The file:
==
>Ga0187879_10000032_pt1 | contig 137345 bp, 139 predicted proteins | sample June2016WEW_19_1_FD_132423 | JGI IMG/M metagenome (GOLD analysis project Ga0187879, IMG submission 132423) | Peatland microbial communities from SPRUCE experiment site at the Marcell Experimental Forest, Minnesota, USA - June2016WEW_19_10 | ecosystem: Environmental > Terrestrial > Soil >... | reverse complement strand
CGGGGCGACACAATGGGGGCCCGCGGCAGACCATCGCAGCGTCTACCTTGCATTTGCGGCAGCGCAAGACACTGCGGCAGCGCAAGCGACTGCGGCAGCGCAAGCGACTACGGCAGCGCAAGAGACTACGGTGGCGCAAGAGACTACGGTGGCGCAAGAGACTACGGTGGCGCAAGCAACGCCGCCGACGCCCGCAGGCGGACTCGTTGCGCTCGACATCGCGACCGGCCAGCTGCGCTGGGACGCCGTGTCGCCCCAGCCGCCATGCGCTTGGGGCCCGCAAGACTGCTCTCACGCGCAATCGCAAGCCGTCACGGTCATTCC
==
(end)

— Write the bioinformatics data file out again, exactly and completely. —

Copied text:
>Ga0187879_10000032_pt1 | contig 137345 bp, 139 predicted proteins | sample June2016WEW_19_1_FD_132423 | JGI IMG/M metagenome (GOLD analysis project Ga0187879, IMG submission 132423) | Peatland microbial communities from SPRUCE experiment site at the Marcell Experimental Forest, Minnesota, USA - June2016WEW_19_10 | ecosystem: Environmental > Terrestrial > Soil >... | reverse complement strand
CGGGGCGACACAATGGGGGCCCGCGGCAGACCATCGCAGCGTCTACCTTGCATTTGCGGCAGCGCAAGACACTGCGGCAGCGCAAGCGACTGCGGCAGCGCAAGCGACTACGGCAGCGCAAGAGACTACGGTGGCGCAAGAGACTACGGTGGCGCAAGAGACTACGGTGGCGCAAGCAACGCCGCCGACGCCCGCAGGCGGACTCGTTGCGCTCGACATCGCGACCGGCCAGCTGCGCTGGGACGCCGTGTCGCCCCAGCCGCCATGCGCTTGGGGCCCGCAAGACTGCTCTCACGCGCAATCGCAAGCCGTCACGGTCATTCC